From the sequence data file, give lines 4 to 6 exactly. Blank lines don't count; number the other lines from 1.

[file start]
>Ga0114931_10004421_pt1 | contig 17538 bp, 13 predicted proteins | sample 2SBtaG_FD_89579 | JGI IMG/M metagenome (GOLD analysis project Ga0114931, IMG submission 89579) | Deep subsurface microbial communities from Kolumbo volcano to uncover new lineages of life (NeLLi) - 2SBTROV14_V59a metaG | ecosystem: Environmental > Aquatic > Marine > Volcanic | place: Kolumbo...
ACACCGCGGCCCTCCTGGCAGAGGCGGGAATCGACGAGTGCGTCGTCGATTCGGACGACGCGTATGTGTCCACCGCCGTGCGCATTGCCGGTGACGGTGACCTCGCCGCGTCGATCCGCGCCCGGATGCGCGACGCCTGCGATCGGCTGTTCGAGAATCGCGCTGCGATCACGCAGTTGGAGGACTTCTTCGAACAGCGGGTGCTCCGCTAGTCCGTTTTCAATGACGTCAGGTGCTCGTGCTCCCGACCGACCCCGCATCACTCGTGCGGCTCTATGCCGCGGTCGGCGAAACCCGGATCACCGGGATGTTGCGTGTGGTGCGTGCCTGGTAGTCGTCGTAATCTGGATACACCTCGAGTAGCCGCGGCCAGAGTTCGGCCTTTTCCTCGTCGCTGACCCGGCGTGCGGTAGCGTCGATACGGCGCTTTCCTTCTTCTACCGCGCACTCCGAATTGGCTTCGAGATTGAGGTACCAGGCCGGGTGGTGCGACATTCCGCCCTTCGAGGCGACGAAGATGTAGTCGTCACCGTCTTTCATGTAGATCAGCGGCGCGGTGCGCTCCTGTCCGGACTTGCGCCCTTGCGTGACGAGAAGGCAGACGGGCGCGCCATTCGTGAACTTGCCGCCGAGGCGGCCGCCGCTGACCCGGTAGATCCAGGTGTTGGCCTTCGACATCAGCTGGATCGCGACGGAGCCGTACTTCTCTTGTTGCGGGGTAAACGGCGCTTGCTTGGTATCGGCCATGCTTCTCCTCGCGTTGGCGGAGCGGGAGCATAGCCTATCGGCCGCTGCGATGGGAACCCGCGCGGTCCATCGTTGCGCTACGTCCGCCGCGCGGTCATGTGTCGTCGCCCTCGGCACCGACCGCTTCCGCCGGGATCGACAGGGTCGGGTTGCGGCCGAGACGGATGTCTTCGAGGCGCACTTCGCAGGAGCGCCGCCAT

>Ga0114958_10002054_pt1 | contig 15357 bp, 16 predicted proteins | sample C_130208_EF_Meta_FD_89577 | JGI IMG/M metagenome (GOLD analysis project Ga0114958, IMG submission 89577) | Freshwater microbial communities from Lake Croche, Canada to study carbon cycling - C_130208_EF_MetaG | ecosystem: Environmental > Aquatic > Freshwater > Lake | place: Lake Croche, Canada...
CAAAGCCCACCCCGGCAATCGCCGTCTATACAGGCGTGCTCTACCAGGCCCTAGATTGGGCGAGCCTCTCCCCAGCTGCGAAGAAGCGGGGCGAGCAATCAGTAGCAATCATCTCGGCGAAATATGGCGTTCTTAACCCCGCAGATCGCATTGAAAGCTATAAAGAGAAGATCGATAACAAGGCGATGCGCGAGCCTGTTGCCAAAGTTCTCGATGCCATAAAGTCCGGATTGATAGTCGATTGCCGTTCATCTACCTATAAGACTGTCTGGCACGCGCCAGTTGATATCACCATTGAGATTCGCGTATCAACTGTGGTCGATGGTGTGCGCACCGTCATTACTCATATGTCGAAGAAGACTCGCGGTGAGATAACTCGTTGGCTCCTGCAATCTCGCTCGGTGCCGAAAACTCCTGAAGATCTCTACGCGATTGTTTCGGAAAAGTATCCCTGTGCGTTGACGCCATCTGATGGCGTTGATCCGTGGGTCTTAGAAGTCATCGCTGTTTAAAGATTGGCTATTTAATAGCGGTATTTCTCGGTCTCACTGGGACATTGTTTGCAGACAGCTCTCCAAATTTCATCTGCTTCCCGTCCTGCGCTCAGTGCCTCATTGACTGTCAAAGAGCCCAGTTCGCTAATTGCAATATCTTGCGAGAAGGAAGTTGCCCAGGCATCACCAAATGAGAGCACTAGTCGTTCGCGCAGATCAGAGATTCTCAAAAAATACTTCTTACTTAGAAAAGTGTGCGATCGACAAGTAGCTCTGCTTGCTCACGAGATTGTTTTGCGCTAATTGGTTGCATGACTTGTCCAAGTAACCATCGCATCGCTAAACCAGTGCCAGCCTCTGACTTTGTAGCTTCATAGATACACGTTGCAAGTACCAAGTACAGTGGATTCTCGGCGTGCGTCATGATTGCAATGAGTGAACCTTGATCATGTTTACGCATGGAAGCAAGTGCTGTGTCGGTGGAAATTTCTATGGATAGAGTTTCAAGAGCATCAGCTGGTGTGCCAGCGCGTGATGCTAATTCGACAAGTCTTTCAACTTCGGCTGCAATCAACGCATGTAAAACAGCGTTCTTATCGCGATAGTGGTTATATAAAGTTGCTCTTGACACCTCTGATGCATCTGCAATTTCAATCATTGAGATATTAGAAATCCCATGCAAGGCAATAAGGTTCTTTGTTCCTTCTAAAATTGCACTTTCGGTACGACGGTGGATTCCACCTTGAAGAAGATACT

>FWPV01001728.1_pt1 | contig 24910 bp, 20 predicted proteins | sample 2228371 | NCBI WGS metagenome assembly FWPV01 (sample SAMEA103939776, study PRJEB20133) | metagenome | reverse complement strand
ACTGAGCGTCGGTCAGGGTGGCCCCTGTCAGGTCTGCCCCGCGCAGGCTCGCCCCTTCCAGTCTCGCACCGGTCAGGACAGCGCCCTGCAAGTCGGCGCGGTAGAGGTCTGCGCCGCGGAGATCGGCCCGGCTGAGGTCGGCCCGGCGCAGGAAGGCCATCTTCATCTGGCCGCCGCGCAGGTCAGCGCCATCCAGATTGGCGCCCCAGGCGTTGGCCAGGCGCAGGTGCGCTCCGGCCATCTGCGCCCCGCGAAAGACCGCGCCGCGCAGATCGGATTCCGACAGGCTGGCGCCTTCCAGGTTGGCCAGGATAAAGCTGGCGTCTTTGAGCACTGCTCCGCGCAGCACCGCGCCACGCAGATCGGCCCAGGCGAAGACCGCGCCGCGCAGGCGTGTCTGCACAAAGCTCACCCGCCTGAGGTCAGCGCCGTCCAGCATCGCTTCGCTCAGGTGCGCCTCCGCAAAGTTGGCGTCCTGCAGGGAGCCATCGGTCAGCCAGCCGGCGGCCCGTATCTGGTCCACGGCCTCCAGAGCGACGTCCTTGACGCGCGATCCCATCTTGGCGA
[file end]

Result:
CAAAGCCCACCCCGGCAATCGCCGTCTATACAGGCGTGCTCTACCAGGCCCTAGATTGGGCGAGCCTCTCCCCAGCTGCGAAGAAGCGGGGCGAGCAATCAGTAGCAATCATCTCGGCGAAATATGGCGTTCTTAACCCCGCAGATCGCATTGAAAGCTATAAAGAGAAGATCGATAACAAGGCGATGCGCGAGCCTGTTGCCAAAGTTCTCGATGCCATAAAGTCCGGATTGATAGTCGATTGCCGTTCATCTACCTATAAGACTGTCTGGCACGCGCCAGTTGATATCACCATTGAGATTCGCGTATCAACTGTGGTCGATGGTGTGCGCACCGTCATTACTCATATGTCGAAGAAGACTCGCGGTGAGATAACTCGTTGGCTCCTGCAATCTCGCTCGGTGCCGAAAACTCCTGAAGATCTCTACGCGATTGTTTCGGAAAAGTATCCCTGTGCGTTGACGCCATCTGATGGCGTTGATCCGTGGGTCTTAGAAGTCATCGCTGTTTAAAGATTGGCTATTTAATAGCGGTATTTCTCGGTCTCACTGGGACATTGTTTGCAGACAGCTCTCCAAATTTCATCTGCTTCCCGTCCTGCGCTCAGTGCCTCATTGACTGTCAAAGAGCCCAGTTCGCTAATTGCAATATCTTGCGAGAAGGAAGTTGCCCAGGCATCACCAAATGAGAGCACTAGTCGTTCGCGCAGATCAGAGATTCTCAAAAAATACTTCTTACTTAGAAAAGTGTGCGATCGACAAGTAGCTCTGCTTGCTCACGAGATTGTTTTGCGCTAATTGGTTGCATGACTTGTCCAAGTAACCATCGCATCGCTAAACCAGTGCCAGCCTCTGACTTTGTAGCTTCATAGATACACGTTGCAAGTACCAAGTACAGTGGATTCTCGGCGTGCGTCATGATTGCAATGAGTGAACCTTGATCATGTTTACGCATGGAAGCAAGTGCTGTGTCGGTGGAAATTTCTATGGATAGAGTTTCAAGAGCATCAGCTGGTGTGCCAGCGCGTGATGCTAATTCGACAAGTCTTTCAACTTCGGCTGCAATCAACGCATGTAAAACAGCGTTCTTATCGCGATAGTGGTTATATAAAGTTGCTCTTGACACCTCTGATGCATCTGCAATTTCAATCATTGAGATATTAGAAATCCCATGCAAGGCAATAAGGTTCTTTGTTCCTTCTAAAATTGCACTTTCGGTACGACGGTGGATTCCACCTTGAAGAAGATACT

>FWPV01001728.1_pt1 | contig 24910 bp, 20 predicted proteins | sample 2228371 | NCBI WGS metagenome assembly FWPV01 (sample SAMEA103939776, study PRJEB20133) | metagenome | reverse complement strand
ACTGAGCGTCGGTCAGGGTGGCCCCTGTCAGGTCTGCCCCGCGCAGGCTCGCCCCTTCCAGTCTCGCACCGGTCAGGACAGCGCCCTGCAAGTCGGCGCGGTAGAGGTCTGCGCCGCGGAGATCGGCCCGGCTGAGGTCGGCCCGGCGCAGGAAGGCCATCTTCATCTGGCCGCCGCGCAGGTCAGCGCCATCCAGATTGGCGCCCCAGGCGTTGGCCAGGCGCAGGTGCGCTCCGGCCATCTGCGCCCCGCGAAAGACCGCGCCGCGCAGATCGGATTCCGACAGGCTGGCGCCTTCCAGGTTGGCCAGGATAAAGCTGGCGTCTTTGAGCACTGCTCCGCGCAGCACCGCGCCACGCAGATCGGCCCAGGCGAAGACCGCGCCGCGCAGGCGTGTCTGCACAAAGCTCACCCGCCTGAGGTCAGCGCCGTCCAGCATCGCTTCGCTCAGGTGCGCCTCCGCAAAGTTGGCGTCCTGCAGGGAGCCATCGGTCAGCCAGCCGGCGGCCCGTATCTGGTCCACGGCCTCCAGAGCGACGTCCTTGACGCGCGATCCCATCTTGGCGA